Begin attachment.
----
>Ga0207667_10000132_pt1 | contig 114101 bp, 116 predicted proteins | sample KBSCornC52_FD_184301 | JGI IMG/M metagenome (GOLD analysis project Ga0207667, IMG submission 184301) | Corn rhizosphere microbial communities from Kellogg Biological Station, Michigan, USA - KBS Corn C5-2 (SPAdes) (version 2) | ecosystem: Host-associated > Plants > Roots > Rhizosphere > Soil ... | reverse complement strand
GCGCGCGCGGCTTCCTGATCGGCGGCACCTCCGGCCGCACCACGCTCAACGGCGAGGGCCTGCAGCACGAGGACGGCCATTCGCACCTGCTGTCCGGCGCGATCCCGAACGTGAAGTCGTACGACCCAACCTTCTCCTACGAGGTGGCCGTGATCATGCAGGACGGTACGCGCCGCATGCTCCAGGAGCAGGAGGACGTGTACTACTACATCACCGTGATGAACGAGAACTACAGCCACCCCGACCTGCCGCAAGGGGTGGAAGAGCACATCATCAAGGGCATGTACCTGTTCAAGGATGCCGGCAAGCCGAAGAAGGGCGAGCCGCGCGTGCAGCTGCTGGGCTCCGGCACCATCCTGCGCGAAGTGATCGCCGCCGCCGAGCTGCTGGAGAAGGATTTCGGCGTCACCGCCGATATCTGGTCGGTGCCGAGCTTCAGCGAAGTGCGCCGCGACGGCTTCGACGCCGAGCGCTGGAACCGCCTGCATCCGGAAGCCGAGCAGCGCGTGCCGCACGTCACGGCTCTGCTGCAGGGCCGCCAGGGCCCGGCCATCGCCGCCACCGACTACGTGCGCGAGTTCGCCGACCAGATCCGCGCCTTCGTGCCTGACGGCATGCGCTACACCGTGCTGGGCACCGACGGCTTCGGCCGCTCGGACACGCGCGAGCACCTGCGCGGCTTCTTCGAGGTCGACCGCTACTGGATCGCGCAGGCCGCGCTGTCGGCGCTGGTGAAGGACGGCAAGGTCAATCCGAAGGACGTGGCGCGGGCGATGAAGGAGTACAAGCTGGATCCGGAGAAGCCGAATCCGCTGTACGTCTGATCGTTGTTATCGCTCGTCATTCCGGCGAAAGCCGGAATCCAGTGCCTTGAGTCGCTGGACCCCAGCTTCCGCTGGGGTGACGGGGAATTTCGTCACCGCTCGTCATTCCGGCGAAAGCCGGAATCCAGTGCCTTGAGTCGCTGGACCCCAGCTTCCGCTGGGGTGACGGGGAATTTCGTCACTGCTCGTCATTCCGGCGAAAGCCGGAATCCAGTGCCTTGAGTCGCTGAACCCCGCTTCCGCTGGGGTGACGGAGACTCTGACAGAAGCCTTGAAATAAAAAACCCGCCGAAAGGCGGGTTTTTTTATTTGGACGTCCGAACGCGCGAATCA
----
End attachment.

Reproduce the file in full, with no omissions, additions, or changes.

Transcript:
>Ga0207667_10000132_pt1 | contig 114101 bp, 116 predicted proteins | sample KBSCornC52_FD_184301 | JGI IMG/M metagenome (GOLD analysis project Ga0207667, IMG submission 184301) | Corn rhizosphere microbial communities from Kellogg Biological Station, Michigan, USA - KBS Corn C5-2 (SPAdes) (version 2) | ecosystem: Host-associated > Plants > Roots > Rhizosphere > Soil ... | reverse complement strand
GCGCGCGCGGCTTCCTGATCGGCGGCACCTCCGGCCGCACCACGCTCAACGGCGAGGGCCTGCAGCACGAGGACGGCCATTCGCACCTGCTGTCCGGCGCGATCCCGAACGTGAAGTCGTACGACCCAACCTTCTCCTACGAGGTGGCCGTGATCATGCAGGACGGTACGCGCCGCATGCTCCAGGAGCAGGAGGACGTGTACTACTACATCACCGTGATGAACGAGAACTACAGCCACCCCGACCTGCCGCAAGGGGTGGAAGAGCACATCATCAAGGGCATGTACCTGTTCAAGGATGCCGGCAAGCCGAAGAAGGGCGAGCCGCGCGTGCAGCTGCTGGGCTCCGGCACCATCCTGCGCGAAGTGATCGCCGCCGCCGAGCTGCTGGAGAAGGATTTCGGCGTCACCGCCGATATCTGGTCGGTGCCGAGCTTCAGCGAAGTGCGCCGCGACGGCTTCGACGCCGAGCGCTGGAACCGCCTGCATCCGGAAGCCGAGCAGCGCGTGCCGCACGTCACGGCTCTGCTGCAGGGCCGCCAGGGCCCGGCCATCGCCGCCACCGACTACGTGCGCGAGTTCGCCGACCAGATCCGCGCCTTCGTGCCTGACGGCATGCGCTACACCGTGCTGGGCACCGACGGCTTCGGCCGCTCGGACACGCGCGAGCACCTGCGCGGCTTCTTCGAGGTCGACCGCTACTGGATCGCGCAGGCCGCGCTGTCGGCGCTGGTGAAGGACGGCAAGGTCAATCCGAAGGACGTGGCGCGGGCGATGAAGGAGTACAAGCTGGATCCGGAGAAGCCGAATCCGCTGTACGTCTGATCGTTGTTATCGCTCGTCATTCCGGCGAAAGCCGGAATCCAGTGCCTTGAGTCGCTGGACCCCAGCTTCCGCTGGGGTGACGGGGAATTTCGTCACCGCTCGTCATTCCGGCGAAAGCCGGAATCCAGTGCCTTGAGTCGCTGGACCCCAGCTTCCGCTGGGGTGACGGGGAATTTCGTCACTGCTCGTCATTCCGGCGAAAGCCGGAATCCAGTGCCTTGAGTCGCTGAACCCCGCTTCCGCTGGGGTGACGGAGACTCTGACAGAAGCCTTGAAATAAAAAACCCGCCGAAAGGCGGGTTTTTTTATTTGGACGTCCGAACGCGCGAATCA